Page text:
Hyperion has chosen to make each of the discs a balanced mix of works of different styles and periods. This is a logical choice and in effect makes for a pair of varied recitals. My only observation is that the main pair of works offered on disc one rather outguns the pair on the second disc. Also, by starting with what is probably the most wholly satisfying work of all – the late Sonata mentioned above – there is a very slight sense of peaking too soon.. My own preference in such a complete compilation is to present the works chronologically. In this particular instance it would present the finest work (nearly) last. This pair of discs runs just shy of two hours of music. There are four main works; two titled Sonatas from the opposite ends of Bowen’s compositional career, a Phantasie written as a Cobbett commission in 1911 and – the most substantial by some way lasting nearly a half hour – the four movement Suite previously mentioned.
The early Sonata, written when Bowen was barely eighteen is full of precocity as well as some clumsiness. For his youth it is a remarkable work full of commanding and confident gestures. Occasionally it does feel as though he is experimenting with these ideas as independent ‘moments’ rather than being able to create a thoroughly coherent whole – work in progress rather the fully finished article. The Suite I find more impressive than the Phantasie. This is simply because the former is a set of four well defined character pieces which are happily contrasted. The second movement Barcarolle [CD1 track 2] being especially atmospheric. In contrast, the constraints of the Cobbett piece – a single movement with interrelated musical material – seems to work against Bowen’s instinctive feel for form. The sections are put together in a less than wholly convincing manner. So it is in the last of the large-scale works – the 1945 Sonata - that Bowen finds the best balance between his music material, his technical resource to use that material and a satisfying emotional shape to the work as a whole.
Without wishing to labour the point it struck me repeatedly that Hanslip is perfectly attuned to this genre. The actual sound she makes is a carefully controlled well-projected tone which lacks nothing in weight and power when required. This is allied to a tightly focused fast vibrato that feels ideal for this style of music. Best of all is her intuitive handling of the rubato which is absolutely central to and makes the best of this occasionally sentimental style. This in its turn allows her to be deliciously coquettish one moment and passionately direct the next. She displays real understanding and affection for music that for too long has languished in the shadows at best or been crucified on the altar of middle Grade Examination lists. All credit to both performers for the care lavished here on repertoire that one expects they will rarely be asked to perform in concert.
Indeed, it was in precisely these nominally minor works less bound to impress with virtuosic display and big gestures, that I took the greatest pleasure. The late Song [CD2 track 2] has a simple nostalgic grace quite at odds with its 1949 composition date but receives a performance of melting beauty. Then again, listen to how Hanslip and Driver pull right back for the repeat of the near-naïve tune in Melody [CD2 track 4 – 2:22] giving something that teeters on the edge of banal a poise and understated emotional weight perhaps even the composer did not envisage. I love the fantasy Hanslip and Driver find in the 1917 Serenade and the companion Valse Harmonique [CD2 tracks 9-10]. The problem – if indeed it is a problem – I have with Bowen is that he developed much less in those fifty revolutionary years from 1900 to 1950 than you feel he could. With the skill and resources he had one wonders what might have been. Yet the 1900 Romance [another charmer – CD2 track 8] is really not that different in spirit or vocabulary from the 1949 Song. Does that matter? – probably not but somehow it does niggle at me more here than say with Korngold at whom exactly the same accusation has been leveled.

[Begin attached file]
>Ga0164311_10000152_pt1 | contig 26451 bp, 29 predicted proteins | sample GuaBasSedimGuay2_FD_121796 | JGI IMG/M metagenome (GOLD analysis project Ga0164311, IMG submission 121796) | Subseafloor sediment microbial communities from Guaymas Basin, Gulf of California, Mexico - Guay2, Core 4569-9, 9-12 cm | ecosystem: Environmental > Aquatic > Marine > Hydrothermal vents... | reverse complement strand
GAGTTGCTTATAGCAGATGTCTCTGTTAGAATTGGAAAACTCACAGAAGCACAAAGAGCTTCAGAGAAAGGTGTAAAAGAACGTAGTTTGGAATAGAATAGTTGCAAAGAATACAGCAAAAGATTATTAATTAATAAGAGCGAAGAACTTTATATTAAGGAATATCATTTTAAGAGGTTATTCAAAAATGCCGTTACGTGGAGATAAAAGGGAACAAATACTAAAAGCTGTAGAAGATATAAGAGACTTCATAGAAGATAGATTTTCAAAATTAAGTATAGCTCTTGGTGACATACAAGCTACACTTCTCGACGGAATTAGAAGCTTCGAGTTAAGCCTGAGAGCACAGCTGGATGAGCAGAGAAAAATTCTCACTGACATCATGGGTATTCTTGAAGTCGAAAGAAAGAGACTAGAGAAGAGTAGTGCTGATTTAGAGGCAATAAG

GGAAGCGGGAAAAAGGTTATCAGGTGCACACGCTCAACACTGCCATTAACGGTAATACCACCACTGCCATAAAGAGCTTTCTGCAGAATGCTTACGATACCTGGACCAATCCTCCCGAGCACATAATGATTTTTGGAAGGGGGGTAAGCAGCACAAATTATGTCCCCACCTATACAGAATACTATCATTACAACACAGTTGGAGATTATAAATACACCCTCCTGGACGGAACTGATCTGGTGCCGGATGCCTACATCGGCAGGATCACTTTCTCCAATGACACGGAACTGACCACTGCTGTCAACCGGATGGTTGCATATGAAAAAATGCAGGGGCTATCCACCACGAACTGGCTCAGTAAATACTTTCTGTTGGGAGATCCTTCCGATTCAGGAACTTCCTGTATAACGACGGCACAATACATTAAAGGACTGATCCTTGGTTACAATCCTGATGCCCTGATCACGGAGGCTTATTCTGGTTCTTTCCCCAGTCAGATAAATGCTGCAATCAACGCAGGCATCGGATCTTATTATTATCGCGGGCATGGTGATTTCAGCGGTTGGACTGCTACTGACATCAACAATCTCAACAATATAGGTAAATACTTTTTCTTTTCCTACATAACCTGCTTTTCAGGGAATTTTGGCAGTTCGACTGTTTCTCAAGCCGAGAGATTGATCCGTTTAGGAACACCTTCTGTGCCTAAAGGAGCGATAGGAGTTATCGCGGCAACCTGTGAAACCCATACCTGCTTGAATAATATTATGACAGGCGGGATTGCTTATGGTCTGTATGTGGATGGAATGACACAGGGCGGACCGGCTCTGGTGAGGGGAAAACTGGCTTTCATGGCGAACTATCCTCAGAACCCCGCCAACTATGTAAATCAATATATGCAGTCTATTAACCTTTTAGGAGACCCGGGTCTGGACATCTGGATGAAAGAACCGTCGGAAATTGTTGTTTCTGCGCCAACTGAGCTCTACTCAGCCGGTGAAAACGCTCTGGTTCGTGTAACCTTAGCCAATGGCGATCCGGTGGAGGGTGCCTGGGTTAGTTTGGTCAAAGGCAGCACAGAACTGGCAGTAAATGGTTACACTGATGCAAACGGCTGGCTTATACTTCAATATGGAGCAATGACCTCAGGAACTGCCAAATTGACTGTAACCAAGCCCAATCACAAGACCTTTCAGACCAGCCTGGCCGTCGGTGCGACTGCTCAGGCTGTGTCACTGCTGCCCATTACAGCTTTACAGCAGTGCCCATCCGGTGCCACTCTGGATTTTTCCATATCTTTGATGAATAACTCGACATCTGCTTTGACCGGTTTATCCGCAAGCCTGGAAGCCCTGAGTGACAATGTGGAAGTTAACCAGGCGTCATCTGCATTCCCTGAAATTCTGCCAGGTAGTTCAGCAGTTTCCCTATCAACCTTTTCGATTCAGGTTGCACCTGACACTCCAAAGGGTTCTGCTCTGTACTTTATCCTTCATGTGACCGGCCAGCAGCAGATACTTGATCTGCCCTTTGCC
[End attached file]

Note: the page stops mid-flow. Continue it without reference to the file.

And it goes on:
Given Bowen’s virtuosity on the piano it should come as no surprise that he writes virtuosic parts for the instrument. Driver steers a careful path where the sheer scale of the writing does not descend into bombast. In this the performers are greatly helped by Hyperion’s subtly sophisticated engineering and production – Andrew Keener and Simon Eadon at the helm of a typically excellently produced set. Potton Hall has become a preferred venue for many similar recordings but this strikes me as one of the finest with a perfect balance between instruments. Francis Potts contributes an insightful liner to underline the premium quality of this set.
For those who have become Bowen collectors the set is a compulsory purchase and one I cannot imagine it being possible to supplant in a very long time. Both player’s reputations are further enhanced but I have to say my admiration of Hanslip in particular is increased. She is not a performer who has recorded any British music previously. Visiting her website I borrow this quote from a review of a RPO concert in 2010: “an artist of exceptional musicianship, with a wisdom and grace beyond her years” – just so. A whole raft of unconsidered repertoire now strikes me as tailor-made for her very special talents. Even by the high standards of the house this is a superlative pair of discs. Bowen might not be a genius, but if ever a pair of performers were going to persuade me otherwise, this would be the team.